Practical help

During your illness, the support that you need is likely to vary. You might be cared for at home, in hospital or in a hospice or care home.

If you’re at home, your GP has overall responsibility for your care. You might be offered help from nurses who can visit you at home. This might be a community nurse or palliative care nurse. Nurses can give practical help, advice on symptom control and emotional support. You may get other help from carers, physiotherapists, occupational therapists, psychologists or social services. Talk to your GP to find out what’s available in your area.

If you have troublesome symptoms, your GP may refer you to a hospice or a palliative care unit in a hospital. Some people go into a hospice for a short stay to help control their symptoms. Hospices also offer support such as counselling and psychological support. Many hospices have day centres that people can visit once or twice a week if they wish.

Some people will have care in a care home. Some of these are residential and some offer nursing care.

Who can help?

There may be times when you need a lot of help and support from doctors, nurses and other carers. For example, you may need extra support if you are having treatments like chemotherapy, or if you have symptoms that are worrying you. But at other times you may need very little help from your healthcare team, and you might only see them for check-ups.

If you’re having treatment such as chemotherapy, targeted (biological) therapy, hormonal therapy or radiotherapy, you will be looked after by a cancer doctor. You will usually go to the hospital regularly for check-ups.

If you are no longer having treatment to control the cancer, you might be referred to a palliative care team. These are specialists who help you to manage symptoms such as pain. They are usually based in hospitals and hospices.


Home care

There is help and support for people being looked after at home, and also for their carers. It is not possible to get 24-hour nursing care at home and the amount of support available varies across the UK. Your GP or social worker can advise you on what is available in your area.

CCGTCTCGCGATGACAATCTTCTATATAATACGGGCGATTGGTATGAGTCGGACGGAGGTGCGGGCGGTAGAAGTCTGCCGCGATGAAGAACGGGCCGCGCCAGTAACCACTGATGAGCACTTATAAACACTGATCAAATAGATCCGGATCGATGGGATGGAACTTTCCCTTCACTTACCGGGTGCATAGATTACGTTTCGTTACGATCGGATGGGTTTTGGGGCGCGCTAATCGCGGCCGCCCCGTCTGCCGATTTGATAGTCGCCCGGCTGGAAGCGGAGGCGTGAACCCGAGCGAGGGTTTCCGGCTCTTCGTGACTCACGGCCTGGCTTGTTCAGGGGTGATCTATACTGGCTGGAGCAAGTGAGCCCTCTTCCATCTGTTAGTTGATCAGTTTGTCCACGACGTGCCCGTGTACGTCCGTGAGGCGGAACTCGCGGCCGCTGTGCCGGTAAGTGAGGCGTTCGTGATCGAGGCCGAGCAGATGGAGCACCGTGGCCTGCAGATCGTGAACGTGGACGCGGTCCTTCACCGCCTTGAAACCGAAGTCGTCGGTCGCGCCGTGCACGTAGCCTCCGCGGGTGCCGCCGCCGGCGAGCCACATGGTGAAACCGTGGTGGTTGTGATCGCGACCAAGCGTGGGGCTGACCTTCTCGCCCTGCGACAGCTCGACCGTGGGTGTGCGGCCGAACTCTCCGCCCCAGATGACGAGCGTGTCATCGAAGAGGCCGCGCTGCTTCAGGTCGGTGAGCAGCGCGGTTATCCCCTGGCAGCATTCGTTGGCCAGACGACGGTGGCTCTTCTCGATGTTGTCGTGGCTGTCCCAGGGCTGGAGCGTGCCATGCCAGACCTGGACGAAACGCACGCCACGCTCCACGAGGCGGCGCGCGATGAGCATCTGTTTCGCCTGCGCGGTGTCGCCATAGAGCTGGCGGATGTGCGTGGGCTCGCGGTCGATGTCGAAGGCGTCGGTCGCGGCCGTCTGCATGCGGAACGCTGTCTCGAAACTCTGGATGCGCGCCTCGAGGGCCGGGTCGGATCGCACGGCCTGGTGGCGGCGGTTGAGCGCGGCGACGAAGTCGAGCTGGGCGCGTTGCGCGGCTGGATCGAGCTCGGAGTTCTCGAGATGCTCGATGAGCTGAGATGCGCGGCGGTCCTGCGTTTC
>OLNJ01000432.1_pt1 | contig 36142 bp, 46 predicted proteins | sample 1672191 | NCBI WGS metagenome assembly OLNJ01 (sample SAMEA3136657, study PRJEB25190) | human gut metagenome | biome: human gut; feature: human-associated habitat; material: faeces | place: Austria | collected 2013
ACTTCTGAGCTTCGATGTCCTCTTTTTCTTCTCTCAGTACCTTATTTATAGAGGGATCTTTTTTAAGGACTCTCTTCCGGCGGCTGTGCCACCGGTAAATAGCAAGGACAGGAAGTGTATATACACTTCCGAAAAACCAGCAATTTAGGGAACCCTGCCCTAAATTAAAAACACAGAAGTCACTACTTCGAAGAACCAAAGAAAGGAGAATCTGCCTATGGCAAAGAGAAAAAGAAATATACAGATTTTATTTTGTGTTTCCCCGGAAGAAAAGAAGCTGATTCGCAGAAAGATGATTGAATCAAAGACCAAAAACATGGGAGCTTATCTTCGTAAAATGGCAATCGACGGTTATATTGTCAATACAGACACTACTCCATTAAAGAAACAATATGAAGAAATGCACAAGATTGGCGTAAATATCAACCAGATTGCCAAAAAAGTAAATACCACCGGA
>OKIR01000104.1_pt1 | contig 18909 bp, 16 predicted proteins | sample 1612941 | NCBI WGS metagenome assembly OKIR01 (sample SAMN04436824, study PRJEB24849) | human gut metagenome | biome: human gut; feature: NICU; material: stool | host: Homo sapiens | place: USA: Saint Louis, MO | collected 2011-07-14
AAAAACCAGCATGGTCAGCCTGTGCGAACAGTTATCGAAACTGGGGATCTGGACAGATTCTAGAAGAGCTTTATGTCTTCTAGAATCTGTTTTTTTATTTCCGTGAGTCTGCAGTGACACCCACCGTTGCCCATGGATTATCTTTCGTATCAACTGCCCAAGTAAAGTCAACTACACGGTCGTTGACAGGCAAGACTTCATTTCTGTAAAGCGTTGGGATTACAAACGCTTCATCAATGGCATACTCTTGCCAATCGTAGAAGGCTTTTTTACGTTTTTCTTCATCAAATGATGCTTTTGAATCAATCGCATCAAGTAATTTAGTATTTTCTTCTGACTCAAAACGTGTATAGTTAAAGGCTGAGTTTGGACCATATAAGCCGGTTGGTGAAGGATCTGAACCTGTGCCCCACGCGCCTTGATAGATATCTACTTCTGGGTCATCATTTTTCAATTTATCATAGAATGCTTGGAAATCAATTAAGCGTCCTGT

We have more helpful information on the support available to the people caring for you.

Below we have listed the people who are most likely to be involved in your care when your cancer is advanced.

GP (general practitioner)

When you are being looked after at home, your GP has overall responsibility for your care. Your GP is also responsible for prescribing any drugs you need, and for arranging admission to a hospital or hospice if necessary. Along with the support of other community professionals, such as community or palliative care nurses, they will assess your nursing and medical care needs, and arrange the necessary help. Once home care arrangements have been set up, you will probably see the community nurse more regularly than your GP.

Nurses

  • Community or district nurses can make regular home visits. They offer nursing care services, which may include changing dressings, giving medicines and supporting carers. They can also arrange practical aids, such as pressure-relieving mattresses or commodes.
  • Palliative care or symptom control nurses are sometimes known as Macmillan nurses. They specialise in managing pain and symptoms. They are also specialists in giving emotional support to patients and their families. They may be based in hospitals or hospices, or they might visit people in their own homes. They don’t usually provide daily nursing care, but they can call or visit you regularly to check on your symptoms and support you. For example, they can advise you about which medicines to take if pain is a problem. They may also be able to give you information about certain financial benefits you can apply for. Palliative care nursing services are free. Your GP or your doctor or nurse at the hospital can arrange a palliative care nurse for you.